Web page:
Short ribs of beef, oven braised on the bone with plums and ginger turn completely black; only when you cut through the meat the pinkish colour peeks through. Smothered in plum and ginger sauce which, incidentally, turns black too, I couldn’t resist but present them in a black casserole dish. Maybe black is the new black in food presentation?
Obama's short ribs
Beef short ribs are a very popular cut in America; here in UK not so much. It might have since become hugely big because the recipe I’m presenting is called ’Obama’s short ribs’.
Braised in the oven, with plum sauce, the dish was cooked by chef Marcus Samuelsson for President Obama when he visited the restaurant Red Rooster Harlem.
I found the recipe on NY Times Cooking site and got cooking.
The short rib of beef is very tasty, very easy to prepare, good for a party and tastes more expensive than it looks. I tweaked a little, adding fresh plums and extending the cooking time so I was sure the meat would be falling off the bone.
But it had me thinking too: very well, Obama’s braised short ribs, but do we know if he actually enjoyed eating it?
That’s the problem with the dishes named after celebrities. Unless they actually cooked the thing (Barbara Bush’s cowboy cookies), they are lumbered willy-nilly with the edible tribute.
Did Nellie Melba like peaches? Or Anna Pavlova meringue? Was Garibaldi partial to biscuits? And did John D. Rockefeller like seafood?
I’m sure the good former president, being a polite person, would have noshed what was served and praised substantially.
But do you know if he did truthfully? Maybe he hated each mouthful and kept telling himself ‘do not ask what your country can do for you…’?
I guess with his successor at least you knew where you stood: if it ain’t Big Mac, it’s garbage.
How to cook beef short ribs?
Braising in the oven is a super reliable method if you’re aiming to achieve meat falling off the bone, shreddable with a fork and meltingly tender. I owe the technique to Samin Nosrat, whose idea of turning the meat in the braise every half an hour or so has proven sterling value.
The ribs need brief browning in a frying pan, for that lovely caramelisation effect. True, it will all dissolve in the sauce in the oven but it wouldn’t feel right to dump raw meat into the sauce, would it?
The sauce is made from a collection of aromatics. Carrot, onion and celery like in a classic soffritto, plus sweet and fragrant addition of lemongrass, ginger, soy and hoisin sauces, and plums obviously.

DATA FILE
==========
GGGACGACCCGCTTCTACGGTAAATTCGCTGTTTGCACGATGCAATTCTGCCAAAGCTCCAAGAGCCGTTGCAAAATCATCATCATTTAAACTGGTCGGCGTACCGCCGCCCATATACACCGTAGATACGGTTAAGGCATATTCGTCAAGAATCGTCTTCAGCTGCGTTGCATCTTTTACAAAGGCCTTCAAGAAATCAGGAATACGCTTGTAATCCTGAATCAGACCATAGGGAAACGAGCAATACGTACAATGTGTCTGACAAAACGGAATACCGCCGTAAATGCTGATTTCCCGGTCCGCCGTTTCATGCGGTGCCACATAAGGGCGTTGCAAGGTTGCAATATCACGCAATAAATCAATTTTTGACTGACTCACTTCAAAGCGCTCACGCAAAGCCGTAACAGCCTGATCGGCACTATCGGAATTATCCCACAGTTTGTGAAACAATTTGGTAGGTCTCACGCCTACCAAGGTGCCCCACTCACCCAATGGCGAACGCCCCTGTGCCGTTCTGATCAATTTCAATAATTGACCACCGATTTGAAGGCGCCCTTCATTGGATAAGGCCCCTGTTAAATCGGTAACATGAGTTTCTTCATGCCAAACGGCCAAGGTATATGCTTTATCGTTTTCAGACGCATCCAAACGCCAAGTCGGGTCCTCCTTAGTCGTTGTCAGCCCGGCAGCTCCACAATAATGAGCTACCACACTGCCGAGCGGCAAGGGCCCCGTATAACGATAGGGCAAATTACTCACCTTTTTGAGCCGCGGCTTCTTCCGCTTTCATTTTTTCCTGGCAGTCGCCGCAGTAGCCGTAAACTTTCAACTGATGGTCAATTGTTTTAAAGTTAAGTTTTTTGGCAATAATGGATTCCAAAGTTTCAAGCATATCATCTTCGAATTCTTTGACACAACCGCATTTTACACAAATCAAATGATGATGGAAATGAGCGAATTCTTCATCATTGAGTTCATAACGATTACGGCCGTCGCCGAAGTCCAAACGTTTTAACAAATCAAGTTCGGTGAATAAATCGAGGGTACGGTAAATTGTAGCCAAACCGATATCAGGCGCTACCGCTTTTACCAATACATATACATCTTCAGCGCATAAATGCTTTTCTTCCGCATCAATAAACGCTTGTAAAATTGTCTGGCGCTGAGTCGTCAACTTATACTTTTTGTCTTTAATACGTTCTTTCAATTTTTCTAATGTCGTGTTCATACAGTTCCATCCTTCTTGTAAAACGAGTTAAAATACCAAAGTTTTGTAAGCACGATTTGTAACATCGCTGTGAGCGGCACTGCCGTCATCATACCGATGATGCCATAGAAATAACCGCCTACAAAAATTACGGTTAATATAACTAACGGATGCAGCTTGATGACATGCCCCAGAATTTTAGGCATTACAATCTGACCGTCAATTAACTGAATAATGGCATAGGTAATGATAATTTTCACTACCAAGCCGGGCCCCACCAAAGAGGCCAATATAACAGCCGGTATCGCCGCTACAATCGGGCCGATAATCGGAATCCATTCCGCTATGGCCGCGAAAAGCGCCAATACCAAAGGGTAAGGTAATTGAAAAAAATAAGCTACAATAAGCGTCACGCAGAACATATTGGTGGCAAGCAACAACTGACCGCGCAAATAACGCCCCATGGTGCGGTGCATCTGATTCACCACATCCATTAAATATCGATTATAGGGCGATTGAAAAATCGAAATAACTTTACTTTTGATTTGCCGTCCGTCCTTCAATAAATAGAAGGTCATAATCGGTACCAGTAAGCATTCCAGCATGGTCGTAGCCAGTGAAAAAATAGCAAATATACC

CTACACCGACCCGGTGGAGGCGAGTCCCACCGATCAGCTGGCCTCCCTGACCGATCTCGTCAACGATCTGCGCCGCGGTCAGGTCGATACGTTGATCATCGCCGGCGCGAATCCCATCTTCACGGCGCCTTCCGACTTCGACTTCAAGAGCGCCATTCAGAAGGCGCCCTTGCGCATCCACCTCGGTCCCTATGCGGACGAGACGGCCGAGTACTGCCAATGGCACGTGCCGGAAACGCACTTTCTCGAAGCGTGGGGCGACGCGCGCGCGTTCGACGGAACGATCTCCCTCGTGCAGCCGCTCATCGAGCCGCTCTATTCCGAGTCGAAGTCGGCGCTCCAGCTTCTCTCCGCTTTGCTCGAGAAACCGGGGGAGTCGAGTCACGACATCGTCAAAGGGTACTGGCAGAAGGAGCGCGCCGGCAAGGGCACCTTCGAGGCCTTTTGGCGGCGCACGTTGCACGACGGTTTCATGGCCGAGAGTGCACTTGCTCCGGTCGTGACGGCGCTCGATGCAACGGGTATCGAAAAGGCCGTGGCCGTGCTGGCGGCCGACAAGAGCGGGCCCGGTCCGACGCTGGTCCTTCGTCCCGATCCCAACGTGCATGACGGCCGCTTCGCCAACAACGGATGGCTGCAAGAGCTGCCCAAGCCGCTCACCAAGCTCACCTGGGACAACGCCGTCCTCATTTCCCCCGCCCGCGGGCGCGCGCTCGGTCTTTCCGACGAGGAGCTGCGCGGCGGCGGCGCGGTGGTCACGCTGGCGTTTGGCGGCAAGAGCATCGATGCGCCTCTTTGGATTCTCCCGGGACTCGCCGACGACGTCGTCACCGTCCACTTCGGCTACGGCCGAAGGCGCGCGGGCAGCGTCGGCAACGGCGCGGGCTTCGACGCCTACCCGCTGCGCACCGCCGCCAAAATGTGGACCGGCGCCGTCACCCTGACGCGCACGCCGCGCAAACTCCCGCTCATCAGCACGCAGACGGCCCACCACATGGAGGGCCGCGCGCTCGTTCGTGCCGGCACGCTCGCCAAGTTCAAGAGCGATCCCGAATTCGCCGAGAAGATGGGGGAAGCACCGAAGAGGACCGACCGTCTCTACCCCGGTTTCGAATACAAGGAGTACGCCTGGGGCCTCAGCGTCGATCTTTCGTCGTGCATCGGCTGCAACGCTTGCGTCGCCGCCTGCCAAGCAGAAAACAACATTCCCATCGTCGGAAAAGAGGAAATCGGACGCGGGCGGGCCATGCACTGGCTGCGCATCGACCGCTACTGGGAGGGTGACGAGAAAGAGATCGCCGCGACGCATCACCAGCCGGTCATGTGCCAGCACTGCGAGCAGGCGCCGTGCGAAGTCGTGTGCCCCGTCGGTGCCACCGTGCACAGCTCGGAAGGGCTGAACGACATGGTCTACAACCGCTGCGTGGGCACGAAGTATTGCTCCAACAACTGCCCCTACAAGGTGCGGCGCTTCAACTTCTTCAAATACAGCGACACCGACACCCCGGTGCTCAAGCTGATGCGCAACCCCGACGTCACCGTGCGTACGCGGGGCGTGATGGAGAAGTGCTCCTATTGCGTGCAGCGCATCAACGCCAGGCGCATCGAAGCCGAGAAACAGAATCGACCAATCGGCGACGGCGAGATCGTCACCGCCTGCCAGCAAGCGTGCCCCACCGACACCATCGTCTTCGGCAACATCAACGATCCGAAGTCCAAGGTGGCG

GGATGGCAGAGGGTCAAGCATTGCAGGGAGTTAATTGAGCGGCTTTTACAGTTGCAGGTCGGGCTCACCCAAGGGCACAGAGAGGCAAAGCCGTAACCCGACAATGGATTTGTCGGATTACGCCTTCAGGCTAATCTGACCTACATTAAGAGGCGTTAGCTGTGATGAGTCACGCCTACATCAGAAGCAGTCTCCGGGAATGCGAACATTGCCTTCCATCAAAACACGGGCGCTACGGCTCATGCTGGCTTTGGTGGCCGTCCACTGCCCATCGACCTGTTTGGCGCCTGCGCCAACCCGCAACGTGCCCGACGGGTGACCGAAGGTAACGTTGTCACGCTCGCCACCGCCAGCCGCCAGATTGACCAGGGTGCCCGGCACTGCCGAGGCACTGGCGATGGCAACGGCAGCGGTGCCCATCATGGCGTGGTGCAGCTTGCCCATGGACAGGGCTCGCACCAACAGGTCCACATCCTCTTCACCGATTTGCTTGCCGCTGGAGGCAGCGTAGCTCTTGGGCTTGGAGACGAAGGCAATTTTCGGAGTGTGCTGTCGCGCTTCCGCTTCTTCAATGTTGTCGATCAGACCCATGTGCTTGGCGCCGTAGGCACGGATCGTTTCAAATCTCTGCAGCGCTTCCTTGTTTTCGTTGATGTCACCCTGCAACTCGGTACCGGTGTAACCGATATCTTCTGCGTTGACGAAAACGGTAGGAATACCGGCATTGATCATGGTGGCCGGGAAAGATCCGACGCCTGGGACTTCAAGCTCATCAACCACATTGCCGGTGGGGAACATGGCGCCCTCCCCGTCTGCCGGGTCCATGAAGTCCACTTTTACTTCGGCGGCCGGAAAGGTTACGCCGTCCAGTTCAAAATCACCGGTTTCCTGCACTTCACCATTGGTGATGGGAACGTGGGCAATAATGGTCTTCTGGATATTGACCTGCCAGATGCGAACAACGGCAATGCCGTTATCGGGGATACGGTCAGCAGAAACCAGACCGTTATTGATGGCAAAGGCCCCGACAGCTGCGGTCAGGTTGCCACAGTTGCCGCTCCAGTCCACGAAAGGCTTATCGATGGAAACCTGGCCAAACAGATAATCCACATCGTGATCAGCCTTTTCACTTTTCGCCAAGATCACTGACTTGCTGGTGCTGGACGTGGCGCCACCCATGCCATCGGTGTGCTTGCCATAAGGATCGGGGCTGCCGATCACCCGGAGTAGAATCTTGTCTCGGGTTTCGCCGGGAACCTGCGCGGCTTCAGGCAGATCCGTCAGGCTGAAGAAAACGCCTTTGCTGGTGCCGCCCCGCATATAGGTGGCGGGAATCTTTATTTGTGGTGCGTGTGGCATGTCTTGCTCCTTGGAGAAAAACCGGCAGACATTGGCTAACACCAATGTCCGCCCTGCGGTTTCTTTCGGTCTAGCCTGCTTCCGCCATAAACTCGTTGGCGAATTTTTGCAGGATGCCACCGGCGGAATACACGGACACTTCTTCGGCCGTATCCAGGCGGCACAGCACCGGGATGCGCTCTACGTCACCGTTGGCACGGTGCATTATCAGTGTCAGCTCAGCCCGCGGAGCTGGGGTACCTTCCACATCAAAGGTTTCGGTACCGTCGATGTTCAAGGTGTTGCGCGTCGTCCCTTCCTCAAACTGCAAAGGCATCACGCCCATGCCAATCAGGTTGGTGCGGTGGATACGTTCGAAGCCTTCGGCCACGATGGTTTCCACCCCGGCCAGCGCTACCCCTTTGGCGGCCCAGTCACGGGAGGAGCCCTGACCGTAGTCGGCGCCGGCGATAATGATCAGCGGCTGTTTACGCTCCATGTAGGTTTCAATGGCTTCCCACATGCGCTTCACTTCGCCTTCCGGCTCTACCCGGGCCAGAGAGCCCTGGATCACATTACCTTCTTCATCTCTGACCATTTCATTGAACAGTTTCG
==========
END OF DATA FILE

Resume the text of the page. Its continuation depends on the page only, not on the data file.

All needs a start-up on the hob, before the liquids are added, red wine and stock. The ribs return in and off they go into the oven, not too hot at 160C, for at least three hours.
Every half an hour turn them in the dish, so they braise evenly. The last stage is cooking without the lid, so the tops caramelise appetisingly.
The meat needs to come out again so we can strain the sauce and reduce it a little, if necessary. And they can now be served, coated in the smooth sauce, with rice or plain pasta on the side.
More braising recipes
Braised pork shoulder with chilies, Mexican style. The beer braised pork shoulder takes four hours to cook in the oven and the result is pork so tender it can be pulled or shredded.
Quartered pheasant braised with juniper berries, thyme and mace and served with cooked chestnuts – it’s a wonderful, warming wintery dish.
Cider braised gammon joint with apples and garlic, slowly cooked in the oven. This is the best cooking method for a great ham roast or sensational ham sandwiches.
More budget beef recipes
The budget cuts of beef can be glorious. Spicy seared bavette steak, seasoned with a dry rub of chilli flakes, oregano, garlic and a secret umami agent: dried mushroom powder.
The best chilli con carne with two kinds of beans, minced beef, tinned tomatoes and judicious seasoning, to end all the chilli disputes. For me, at least.
Korean barbecue-style beef meatballs, with spring onions, ginger and garlic plus a secret old-school meatball ingredient: crushed Ritz crackers.